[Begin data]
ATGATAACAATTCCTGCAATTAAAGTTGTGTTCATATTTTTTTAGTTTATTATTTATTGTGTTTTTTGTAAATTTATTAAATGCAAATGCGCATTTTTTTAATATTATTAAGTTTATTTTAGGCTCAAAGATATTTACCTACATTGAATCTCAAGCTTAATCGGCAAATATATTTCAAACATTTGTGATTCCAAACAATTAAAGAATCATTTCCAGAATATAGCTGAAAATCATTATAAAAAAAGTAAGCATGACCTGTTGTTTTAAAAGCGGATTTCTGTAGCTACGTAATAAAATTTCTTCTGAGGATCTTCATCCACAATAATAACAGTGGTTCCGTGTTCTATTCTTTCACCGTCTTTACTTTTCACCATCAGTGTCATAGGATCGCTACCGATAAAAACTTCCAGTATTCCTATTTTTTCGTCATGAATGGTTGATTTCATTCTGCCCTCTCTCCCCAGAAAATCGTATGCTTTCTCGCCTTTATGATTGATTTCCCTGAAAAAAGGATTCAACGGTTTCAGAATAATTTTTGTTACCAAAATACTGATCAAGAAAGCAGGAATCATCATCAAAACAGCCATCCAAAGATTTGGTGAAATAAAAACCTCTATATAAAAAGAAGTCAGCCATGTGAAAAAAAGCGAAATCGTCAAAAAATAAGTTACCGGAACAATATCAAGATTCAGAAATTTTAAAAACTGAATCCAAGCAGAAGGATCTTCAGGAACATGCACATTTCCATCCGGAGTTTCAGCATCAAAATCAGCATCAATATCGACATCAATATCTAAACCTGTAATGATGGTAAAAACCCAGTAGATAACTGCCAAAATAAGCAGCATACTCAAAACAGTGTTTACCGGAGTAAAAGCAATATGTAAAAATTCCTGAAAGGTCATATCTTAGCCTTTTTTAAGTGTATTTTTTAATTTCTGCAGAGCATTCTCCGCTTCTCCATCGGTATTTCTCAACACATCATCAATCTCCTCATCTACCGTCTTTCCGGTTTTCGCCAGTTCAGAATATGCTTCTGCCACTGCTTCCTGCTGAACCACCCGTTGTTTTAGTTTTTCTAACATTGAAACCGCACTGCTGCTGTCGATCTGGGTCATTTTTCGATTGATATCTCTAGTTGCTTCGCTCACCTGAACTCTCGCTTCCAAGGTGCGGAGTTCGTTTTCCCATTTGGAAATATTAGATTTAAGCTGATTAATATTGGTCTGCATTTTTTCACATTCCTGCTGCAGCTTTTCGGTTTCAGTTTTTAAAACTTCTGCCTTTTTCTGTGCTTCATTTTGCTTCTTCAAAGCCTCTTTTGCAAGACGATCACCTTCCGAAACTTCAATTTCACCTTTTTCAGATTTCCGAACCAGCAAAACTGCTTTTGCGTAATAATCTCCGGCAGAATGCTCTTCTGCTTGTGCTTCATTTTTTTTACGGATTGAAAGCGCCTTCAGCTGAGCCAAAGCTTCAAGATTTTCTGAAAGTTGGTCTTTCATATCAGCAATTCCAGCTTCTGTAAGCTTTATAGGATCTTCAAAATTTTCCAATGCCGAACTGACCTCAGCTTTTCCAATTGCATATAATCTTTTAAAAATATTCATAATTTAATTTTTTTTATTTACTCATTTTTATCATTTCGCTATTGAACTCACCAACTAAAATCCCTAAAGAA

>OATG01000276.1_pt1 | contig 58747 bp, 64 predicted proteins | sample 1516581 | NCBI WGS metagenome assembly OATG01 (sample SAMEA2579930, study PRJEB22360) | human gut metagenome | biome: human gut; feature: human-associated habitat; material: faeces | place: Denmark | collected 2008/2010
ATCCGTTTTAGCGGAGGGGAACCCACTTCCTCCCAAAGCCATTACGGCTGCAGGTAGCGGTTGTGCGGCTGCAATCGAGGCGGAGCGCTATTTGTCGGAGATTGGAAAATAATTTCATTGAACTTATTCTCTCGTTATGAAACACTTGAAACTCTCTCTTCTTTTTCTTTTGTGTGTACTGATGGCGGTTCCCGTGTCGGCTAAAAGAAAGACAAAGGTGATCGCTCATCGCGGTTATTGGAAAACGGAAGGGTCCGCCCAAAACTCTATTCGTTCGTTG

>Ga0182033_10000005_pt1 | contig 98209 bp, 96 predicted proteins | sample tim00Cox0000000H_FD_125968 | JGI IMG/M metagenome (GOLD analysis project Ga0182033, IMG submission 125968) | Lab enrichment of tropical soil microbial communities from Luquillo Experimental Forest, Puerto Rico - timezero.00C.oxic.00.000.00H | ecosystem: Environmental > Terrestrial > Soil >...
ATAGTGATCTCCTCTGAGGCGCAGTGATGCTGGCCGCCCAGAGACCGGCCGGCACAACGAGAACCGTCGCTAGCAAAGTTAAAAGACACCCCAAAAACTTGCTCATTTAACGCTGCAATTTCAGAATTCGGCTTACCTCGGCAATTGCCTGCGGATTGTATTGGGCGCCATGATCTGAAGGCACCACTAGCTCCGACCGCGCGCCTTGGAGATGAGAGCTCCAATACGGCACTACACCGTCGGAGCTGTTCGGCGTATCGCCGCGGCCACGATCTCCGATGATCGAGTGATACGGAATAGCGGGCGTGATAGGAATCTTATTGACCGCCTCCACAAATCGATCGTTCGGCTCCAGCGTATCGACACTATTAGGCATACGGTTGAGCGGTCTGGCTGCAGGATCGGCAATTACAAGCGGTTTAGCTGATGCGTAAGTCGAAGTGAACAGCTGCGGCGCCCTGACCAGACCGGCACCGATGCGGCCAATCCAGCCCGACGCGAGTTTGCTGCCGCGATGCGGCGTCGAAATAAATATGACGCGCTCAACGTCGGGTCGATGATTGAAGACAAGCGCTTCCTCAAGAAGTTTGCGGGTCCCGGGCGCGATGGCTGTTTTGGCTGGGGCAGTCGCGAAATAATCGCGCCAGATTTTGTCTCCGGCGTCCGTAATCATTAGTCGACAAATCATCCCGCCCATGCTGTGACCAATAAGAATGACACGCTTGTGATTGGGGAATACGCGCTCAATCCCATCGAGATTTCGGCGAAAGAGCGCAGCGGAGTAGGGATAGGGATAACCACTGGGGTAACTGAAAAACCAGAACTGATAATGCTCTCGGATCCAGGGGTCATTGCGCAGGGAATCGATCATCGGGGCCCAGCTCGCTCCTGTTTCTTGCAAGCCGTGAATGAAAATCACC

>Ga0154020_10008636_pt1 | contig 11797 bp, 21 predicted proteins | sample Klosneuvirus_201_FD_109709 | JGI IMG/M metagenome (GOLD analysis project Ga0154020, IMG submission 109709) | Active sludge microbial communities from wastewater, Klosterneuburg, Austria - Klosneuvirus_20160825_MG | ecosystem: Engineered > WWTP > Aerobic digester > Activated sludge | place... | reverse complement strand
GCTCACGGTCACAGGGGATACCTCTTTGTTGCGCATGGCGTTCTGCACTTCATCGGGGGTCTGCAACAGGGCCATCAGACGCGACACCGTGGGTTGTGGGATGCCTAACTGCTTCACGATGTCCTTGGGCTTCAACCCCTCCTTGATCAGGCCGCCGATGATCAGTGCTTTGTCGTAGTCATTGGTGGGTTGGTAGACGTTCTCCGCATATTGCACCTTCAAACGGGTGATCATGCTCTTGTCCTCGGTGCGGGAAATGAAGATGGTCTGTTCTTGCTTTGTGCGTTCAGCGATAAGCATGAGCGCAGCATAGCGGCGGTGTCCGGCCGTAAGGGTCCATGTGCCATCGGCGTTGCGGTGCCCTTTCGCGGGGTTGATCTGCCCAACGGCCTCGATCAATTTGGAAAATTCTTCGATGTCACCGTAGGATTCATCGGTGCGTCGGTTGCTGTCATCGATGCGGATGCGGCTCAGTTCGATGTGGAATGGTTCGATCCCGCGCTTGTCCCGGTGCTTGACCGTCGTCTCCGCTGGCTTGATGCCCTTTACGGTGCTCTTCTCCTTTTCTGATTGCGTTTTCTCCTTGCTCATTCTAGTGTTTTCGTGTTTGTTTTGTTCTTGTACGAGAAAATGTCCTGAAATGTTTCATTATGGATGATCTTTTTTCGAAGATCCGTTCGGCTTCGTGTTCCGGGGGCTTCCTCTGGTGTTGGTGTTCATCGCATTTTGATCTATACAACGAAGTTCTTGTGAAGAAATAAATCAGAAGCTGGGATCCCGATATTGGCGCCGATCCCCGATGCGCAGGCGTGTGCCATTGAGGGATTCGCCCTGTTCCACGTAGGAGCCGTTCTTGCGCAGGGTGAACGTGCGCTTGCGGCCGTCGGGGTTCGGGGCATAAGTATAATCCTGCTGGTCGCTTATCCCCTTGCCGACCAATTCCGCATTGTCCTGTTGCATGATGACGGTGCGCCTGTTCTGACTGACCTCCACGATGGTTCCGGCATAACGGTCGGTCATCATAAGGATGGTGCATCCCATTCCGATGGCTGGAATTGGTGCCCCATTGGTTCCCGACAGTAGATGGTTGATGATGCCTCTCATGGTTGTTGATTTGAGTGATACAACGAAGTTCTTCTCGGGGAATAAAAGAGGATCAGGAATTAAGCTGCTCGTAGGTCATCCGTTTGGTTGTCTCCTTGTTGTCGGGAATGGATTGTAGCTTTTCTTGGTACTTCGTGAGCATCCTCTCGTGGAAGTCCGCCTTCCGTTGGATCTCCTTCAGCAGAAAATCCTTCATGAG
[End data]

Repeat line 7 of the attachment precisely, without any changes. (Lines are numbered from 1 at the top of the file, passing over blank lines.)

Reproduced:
GCTCACGGTCACAGGGGATACCTCTTTGTTGCGCATGGCGTTCTGCACTTCATCGGGGGTCTGCAACAGGGCCATCAGACGCGACACCGTGGGTTGTGGGATGCCTAACTGCTTCACGATGTCCTTGGGCTTCAACCCCTCCTTGATCAGGCCGCCGATGATCAGTGCTTTGTCGTAGTCATTGGTGGGTTGGTAGACGTTCTCCGCATATTGCACCTTCAAACGGGTGATCATGCTCTTGTCCTCGGTGCGGGAAATGAAGATGGTCTGTTCTTGCTTTGTGCGTTCAGCGATAAGCATGAGCGCAGCATAGCGGCGGTGTCCGGCCGTAAGGGTCCATGTGCCATCGGCGTTGCGGTGCCCTTTCGCGGGGTTGATCTGCCCAACGGCCTCGATCAATTTGGAAAATTCTTCGATGTCACCGTAGGATTCATCGGTGCGTCGGTTGCTGTCATCGATGCGGATGCGGCTCAGTTCGATGTGGAATGGTTCGATCCCGCGCTTGTCCCGGTGCTTGACCGTCGTCTCCGCTGGCTTGATGCCCTTTACGGTGCTCTTCTCCTTTTCTGATTGCGTTTTCTCCTTGCTCATTCTAGTGTTTTCGTGTTTGTTTTGTTCTTGTACGAGAAAATGTCCTGAAATGTTTCATTATGGATGATCTTTTTTCGAAGATCCGTTCGGCTTCGTGTTCCGGGGGCTTCCTCTGGTGTTGGTGTTCATCGCATTTTGATCTATACAACGAAGTTCTTGTGAAGAAATAAATCAGAAGCTGGGATCCCGATATTGGCGCCGATCCCCGATGCGCAGGCGTGTGCCATTGAGGGATTCGCCCTGTTCCACGTAGGAGCCGTTCTTGCGCAGGGTGAACGTGCGCTTGCGGCCGTCGGGGTTCGGGGCATAAGTATAATCCTGCTGGTCGCTTATCCCCTTGCCGACCAATTCCGCATTGTCCTGTTGCATGATGACGGTGCGCCTGTTCTGACTGACCTCCACGATGGTTCCGGCATAACGGTCGGTCATCATAAGGATGGTGCATCCCATTCCGATGGCTGGAATTGGTGCCCCATTGGTTCCCGACAGTAGATGGTTGATGATGCCTCTCATGGTTGTTGATTTGAGTGATACAACGAAGTTCTTCTCGGGGAATAAAAGAGGATCAGGAATTAAGCTGCTCGTAGGTCATCCGTTTGGTTGTCTCCTTGTTGTCGGGAATGGATTGTAGCTTTTCTTGGTACTTCGTGAGCATCCTCTCGTGGAAGTCCGCCTTCCGTTGGATCTCCTTCAGCAGAAAATCCTTCATGAG